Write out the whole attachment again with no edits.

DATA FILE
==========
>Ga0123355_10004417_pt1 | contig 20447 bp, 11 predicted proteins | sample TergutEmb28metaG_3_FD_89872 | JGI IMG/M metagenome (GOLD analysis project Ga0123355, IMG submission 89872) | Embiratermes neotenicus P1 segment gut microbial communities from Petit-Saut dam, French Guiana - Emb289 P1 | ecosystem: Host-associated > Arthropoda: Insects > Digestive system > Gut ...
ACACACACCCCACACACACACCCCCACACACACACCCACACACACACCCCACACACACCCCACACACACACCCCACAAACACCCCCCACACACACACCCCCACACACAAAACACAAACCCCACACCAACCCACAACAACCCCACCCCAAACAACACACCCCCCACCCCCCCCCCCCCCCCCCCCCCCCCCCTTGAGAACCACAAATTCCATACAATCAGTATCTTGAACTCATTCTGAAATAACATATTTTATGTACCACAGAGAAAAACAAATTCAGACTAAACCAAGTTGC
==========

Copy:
>Ga0123355_10004417_pt1 | contig 20447 bp, 11 predicted proteins | sample TergutEmb28metaG_3_FD_89872 | JGI IMG/M metagenome (GOLD analysis project Ga0123355, IMG submission 89872) | Embiratermes neotenicus P1 segment gut microbial communities from Petit-Saut dam, French Guiana - Emb289 P1 | ecosystem: Host-associated > Arthropoda: Insects > Digestive system > Gut ...
ACACACACCCCACACACACACCCCCACACACACACCCACACACACACCCCACACACACCCCACACACACACCCCACAAACACCCCCCACACACACACCCCCACACACAAAACACAAACCCCACACCAACCCACAACAACCCCACCCCAAACAACACACCCCCCACCCCCCCCCCCCCCCCCCCCCCCCCCCTTGAGAACCACAAATTCCATACAATCAGTATCTTGAACTCATTCTGAAATAACATATTTTATGTACCACAGAGAAAAACAAATTCAGACTAAACCAAGTTGC